3. For each of your variables, choose indicators.

Your indicators will help you collect the necessary data that you need in order to arrive at the most credible conclusions.

Data Collection Tools

There are heaps of data collection tools that you can utilize to gather good data online. Some of these tools have already been discussed above such as interviews, surveys, focus groups, etc.

While most of the aforementioned methods of data collection are effective, there are other data collection tools that offer convenience to business researchers. Here are some of them:

Data Scraping

Data scraping is the process of collecting data from a website and saving it as a local file on a computer. It’s among the most effective data collection tools that you can use to gather information from the web.

Some of the most popular data scraping utilization includes the following:

  • Locating sales leads
  • Conducting market research
  • Finding business intelligence
  • Sending product data

You may customize your scraping criteria or parameters to selectively target a specific attribute, especially with the proper data scraping tool. You can easily collect qualitative and quantitative data in a manner that can be readily implemented into your study or business procedures.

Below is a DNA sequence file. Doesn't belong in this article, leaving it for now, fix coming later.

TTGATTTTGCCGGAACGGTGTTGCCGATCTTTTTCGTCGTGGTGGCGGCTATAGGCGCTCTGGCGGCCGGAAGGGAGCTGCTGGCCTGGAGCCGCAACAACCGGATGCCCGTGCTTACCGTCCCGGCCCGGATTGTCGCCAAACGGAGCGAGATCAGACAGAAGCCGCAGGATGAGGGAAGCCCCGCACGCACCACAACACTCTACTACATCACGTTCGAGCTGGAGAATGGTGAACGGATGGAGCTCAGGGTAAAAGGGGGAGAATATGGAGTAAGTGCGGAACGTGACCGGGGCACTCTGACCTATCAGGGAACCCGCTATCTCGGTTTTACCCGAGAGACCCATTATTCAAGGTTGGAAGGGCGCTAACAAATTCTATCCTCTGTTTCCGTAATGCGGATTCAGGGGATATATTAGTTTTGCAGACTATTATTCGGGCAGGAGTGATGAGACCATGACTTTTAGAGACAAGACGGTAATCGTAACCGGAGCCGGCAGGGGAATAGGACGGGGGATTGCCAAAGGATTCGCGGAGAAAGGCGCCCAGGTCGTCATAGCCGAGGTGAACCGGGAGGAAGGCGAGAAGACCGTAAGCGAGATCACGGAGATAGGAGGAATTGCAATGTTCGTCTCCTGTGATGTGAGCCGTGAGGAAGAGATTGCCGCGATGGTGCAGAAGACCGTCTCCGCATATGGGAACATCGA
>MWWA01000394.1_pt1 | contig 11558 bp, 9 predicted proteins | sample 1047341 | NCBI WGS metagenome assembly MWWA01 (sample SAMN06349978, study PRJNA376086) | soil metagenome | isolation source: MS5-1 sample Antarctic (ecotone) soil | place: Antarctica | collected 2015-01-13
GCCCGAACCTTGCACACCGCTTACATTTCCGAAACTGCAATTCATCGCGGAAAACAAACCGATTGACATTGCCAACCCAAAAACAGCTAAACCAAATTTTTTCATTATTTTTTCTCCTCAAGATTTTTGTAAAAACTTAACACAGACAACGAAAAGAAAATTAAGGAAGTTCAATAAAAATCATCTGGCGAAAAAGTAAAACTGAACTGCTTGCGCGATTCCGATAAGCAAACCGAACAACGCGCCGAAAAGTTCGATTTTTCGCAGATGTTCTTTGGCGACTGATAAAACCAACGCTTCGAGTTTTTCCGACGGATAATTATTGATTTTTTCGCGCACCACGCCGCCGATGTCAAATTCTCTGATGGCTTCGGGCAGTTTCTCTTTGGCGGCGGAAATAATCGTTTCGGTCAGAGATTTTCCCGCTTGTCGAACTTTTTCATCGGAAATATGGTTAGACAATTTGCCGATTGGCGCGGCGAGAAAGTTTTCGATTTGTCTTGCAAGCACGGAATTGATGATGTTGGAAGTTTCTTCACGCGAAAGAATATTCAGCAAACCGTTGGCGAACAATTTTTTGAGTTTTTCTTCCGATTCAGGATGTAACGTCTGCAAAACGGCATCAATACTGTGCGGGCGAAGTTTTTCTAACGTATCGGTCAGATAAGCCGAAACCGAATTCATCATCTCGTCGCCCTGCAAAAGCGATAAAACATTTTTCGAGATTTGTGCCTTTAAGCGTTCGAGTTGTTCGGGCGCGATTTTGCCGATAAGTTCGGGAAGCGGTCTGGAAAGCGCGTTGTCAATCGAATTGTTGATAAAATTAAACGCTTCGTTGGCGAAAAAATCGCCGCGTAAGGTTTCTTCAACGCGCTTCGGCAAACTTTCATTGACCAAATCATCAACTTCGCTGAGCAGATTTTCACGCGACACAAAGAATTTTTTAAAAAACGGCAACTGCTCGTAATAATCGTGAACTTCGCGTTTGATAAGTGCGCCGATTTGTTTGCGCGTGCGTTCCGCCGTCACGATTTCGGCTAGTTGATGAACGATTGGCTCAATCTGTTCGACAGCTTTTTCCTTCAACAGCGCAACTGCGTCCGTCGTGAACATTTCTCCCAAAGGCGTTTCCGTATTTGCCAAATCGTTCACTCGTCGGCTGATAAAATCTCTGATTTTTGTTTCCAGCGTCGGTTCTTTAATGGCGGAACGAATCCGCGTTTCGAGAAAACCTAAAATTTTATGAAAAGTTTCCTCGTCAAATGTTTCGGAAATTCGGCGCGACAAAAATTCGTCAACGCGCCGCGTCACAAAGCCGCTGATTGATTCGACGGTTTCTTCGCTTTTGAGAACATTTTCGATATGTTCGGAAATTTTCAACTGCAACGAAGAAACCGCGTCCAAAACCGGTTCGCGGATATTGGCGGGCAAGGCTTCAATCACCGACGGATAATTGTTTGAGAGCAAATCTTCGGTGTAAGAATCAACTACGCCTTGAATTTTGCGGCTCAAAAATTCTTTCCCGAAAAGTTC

Information Management Systems

Although these management systems are generally meant to manage and monitor your database, they may also assist you in collecting data, particularly internal data generated by your business. Some of the information management systems used by various businesses that you can collect data from can be found in the following areas or categories:

  • Operations
  • Sales and Marketing
  • Research & Development
  • Financial
  • Human Resources
  • Productivity
  • Artificial Intelligence and Cognitive Computing
  • Business Intelligence

Data Collection Software

There is plenty of data collection software that can be used to acquire information from the internet. One of the best examples is Google Forms. It allows you to develop specific forms like job application forms, making it simple to collect information from applicants.

Here is some data collection software you can use:

  • KoboToolbox
  • REDcap
  • JotForm
  • Survey CTO
  • CommCare


Data collection has become a crucial strategy for many professionals and businesses. While it might be a difficult task for tenderfoot researchers or business owners, understanding its methods can be contributory to collecting data in the most accurate way.


Great information. It is always a good reminder to ask ourselves what is our purpose of our intended data collection and how can we design a meaningful action plan to collect and utilize it.

I’m doing my bachelors level research in which I have one independent and two dependent variables. I’m seeing the impact of the independent variable on the two dependent variables separately. The two dependent variables have no connection with each other. The participants for the study are 60 and are not grouped.
Which test would be recommended for it?